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Latest posts by Dovefromabove


Posted: 05/11/2014 at 12:08

Hi Caroline

This happened with some of my foxgloves last autumn - I think it's the damp weather causing the seeds to sprout rather than for them to dry off and fall to the ground as they would in dry weather.


Rose Cuttings

Posted: 05/11/2014 at 11:57

I would leave them outside in a sheltered corner - just make sure that they don't dry out too much - that shouldn't be a problem in a UK winter!

The fact that there's new growth may indicate that they've taken root, but on the other hand it may not - cuttings do sometimes put up new top growth when the roots have not developed enough to maintain the growth and if they're disturbed the cutting will die.

I usually leave rose cuttings 12 months before planting them up but mine are usually in a slit trench in the ground rather than in pots.  I think you could try potting them on next spring - I'd use a loam-based John Innes No 2 with a little added grit or vermiculite for potting them on - others may disagree.

Let us know how you get on

Growing watercress and wasabi

Posted: 05/11/2014 at 11:47

Hi November Member

Do you grow your wasabi outside?  Is it hardy in the UK?


Posted: 05/11/2014 at 09:35

Hi Cangran - I've sent you a PM.

Book Lovers and Library Users

Posted: 05/11/2014 at 09:25

Just as I moved  into Norwich this happened

For a long while the citizens of Norwich discovered what it's really like to be without a library - it really impoverished the quality of life in the city. 

We now have the wonderful Forum, which houses a huge new library, the BBC tv studios, Pizza Express and is a venue for many arts events.  Every cloud has a silver lining and if we hadn't had the fire we wouldn't have the Forum, but it didn't open until 2001 - we were seven years without a library - something I hope is never repeated.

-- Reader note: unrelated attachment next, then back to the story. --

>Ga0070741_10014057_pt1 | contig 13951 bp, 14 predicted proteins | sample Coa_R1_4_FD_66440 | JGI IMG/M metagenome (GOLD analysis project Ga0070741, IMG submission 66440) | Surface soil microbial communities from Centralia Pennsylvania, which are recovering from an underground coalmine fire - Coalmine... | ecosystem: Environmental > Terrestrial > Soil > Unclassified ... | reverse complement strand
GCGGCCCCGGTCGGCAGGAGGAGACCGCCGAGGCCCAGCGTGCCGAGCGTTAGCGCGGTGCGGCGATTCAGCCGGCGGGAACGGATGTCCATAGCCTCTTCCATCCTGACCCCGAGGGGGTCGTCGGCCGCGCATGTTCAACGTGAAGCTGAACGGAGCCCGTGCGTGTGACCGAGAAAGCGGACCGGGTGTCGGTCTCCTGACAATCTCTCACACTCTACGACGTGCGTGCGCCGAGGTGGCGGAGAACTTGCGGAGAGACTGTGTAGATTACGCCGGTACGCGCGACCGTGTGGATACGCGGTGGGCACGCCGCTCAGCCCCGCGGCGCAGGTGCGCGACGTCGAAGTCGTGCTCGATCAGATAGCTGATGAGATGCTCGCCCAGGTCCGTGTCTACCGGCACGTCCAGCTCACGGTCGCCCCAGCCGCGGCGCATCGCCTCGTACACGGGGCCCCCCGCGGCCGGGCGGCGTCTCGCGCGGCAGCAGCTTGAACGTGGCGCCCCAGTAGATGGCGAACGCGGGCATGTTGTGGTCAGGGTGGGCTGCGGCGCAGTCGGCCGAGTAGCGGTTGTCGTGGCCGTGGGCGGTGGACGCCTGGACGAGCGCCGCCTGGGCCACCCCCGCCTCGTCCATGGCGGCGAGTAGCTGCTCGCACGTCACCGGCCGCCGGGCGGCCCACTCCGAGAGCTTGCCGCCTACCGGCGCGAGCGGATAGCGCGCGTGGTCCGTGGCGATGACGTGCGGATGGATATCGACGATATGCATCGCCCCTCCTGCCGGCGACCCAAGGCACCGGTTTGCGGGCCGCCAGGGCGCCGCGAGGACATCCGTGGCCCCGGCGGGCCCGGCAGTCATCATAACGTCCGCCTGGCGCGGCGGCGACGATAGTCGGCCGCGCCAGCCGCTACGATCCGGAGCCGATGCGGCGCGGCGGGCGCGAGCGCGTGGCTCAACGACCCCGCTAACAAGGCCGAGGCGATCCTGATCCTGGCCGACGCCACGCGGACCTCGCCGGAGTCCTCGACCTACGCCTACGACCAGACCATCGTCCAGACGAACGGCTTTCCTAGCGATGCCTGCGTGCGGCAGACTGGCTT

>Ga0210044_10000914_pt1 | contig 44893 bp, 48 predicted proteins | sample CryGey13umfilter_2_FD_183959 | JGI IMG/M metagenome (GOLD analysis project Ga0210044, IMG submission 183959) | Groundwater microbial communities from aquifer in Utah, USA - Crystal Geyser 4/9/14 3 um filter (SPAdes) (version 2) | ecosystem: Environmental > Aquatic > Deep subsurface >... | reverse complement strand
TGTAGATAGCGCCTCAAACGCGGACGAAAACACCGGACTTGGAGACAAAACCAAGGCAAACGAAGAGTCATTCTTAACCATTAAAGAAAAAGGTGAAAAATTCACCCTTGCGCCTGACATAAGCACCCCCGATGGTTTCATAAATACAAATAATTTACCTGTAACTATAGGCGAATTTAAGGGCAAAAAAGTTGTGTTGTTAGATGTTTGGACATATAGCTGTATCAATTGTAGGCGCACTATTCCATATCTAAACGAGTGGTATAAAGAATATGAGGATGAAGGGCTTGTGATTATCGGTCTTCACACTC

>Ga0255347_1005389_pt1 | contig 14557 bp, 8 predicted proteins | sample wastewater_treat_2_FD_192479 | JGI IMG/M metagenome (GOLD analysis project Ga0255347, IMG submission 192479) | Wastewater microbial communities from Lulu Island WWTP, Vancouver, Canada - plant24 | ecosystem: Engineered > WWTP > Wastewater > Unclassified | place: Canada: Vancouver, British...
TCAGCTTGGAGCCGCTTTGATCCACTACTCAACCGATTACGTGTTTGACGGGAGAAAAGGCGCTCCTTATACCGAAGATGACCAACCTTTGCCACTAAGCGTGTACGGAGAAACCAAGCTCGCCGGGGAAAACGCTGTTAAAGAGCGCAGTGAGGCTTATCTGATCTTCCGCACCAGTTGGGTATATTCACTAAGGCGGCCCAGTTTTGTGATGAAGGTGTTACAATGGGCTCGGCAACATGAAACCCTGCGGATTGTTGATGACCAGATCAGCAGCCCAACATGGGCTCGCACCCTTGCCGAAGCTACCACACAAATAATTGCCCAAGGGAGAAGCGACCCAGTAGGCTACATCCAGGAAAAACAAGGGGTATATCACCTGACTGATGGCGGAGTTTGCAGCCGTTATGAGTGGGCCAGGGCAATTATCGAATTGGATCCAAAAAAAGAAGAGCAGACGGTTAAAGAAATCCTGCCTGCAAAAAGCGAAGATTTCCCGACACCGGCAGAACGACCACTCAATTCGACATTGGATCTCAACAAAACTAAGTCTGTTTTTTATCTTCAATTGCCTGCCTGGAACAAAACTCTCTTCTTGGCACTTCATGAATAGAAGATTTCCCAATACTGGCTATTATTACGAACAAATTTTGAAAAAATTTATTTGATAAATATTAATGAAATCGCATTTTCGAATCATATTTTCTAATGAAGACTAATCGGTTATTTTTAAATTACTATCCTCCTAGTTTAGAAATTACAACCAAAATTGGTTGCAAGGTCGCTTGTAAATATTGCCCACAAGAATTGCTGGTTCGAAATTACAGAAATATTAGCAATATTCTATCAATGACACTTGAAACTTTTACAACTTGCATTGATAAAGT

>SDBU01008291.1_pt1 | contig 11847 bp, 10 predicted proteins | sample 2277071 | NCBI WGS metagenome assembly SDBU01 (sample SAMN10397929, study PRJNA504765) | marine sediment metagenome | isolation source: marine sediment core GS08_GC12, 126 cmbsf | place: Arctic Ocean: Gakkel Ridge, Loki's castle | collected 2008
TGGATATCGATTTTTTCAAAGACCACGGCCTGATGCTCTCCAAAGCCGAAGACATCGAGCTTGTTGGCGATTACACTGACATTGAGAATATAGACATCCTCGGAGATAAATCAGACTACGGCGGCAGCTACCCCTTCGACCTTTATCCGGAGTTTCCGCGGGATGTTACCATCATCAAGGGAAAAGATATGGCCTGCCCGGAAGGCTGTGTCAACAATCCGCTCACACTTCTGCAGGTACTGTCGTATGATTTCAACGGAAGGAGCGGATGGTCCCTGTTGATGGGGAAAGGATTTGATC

Winter Readings

Posted: 05/11/2014 at 08:11

Another author to look out for is Sir Roy Strong who has written several highly regarded books on gardening.  I love this Amazon blurb on his book The Laskett : the story of a garden

"This is the story of one man and a garden. It is also the portrait of a marriage expressed through the vision and mystery of creating a garden. Neither the author, Roy Strong, nor his wife, the designer Julia Trevelyan Oman, had foreseen this when they eloped and married in 1971. Over 30 years later they find themselves surrounded by the largest formal garden made in this country since 1945, a garden that has increasingly become recognized as one of the most important laid out in the second half of the 20th century. And yet it was created not only with little money and less labour, but quite unconsciously. But it is not so much the horticultural triumph that will grip the reader as what this garden on the Welsh Borders in Herefordshire has come to mean in the lives of its creators. "The Laskett" is the tale of a garden as the domain of ghosts and as the habitat of memory."

I've not read it yet, but it's another one for the list


Posted: 05/11/2014 at 07:57

Folks!  If you'd like to celebrate with me this evening - this is the first anniversary of My Retirement!  I understand that bonfires will be lit and celebratory firework displays are being held in commemoration of this great event - I shall be waving graciously from the balcony (or front porch) at 6pm


Posted: 05/11/2014 at 07:53

Presumably dahlias originate from somewhere where there is no frost

I should know where, but it's very early in the morning and I've only had one coffee


Posted: 05/11/2014 at 07:35

Clari - keep it in the cool until you get back after Christmas - with luck it shouldn't flower until you bring it into the warm

squirrels and their cleverness

Posted: 05/11/2014 at 07:31

Apparently moles taste quite unpleasant - very few animals will eat them.

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1 to 15 of 107 threads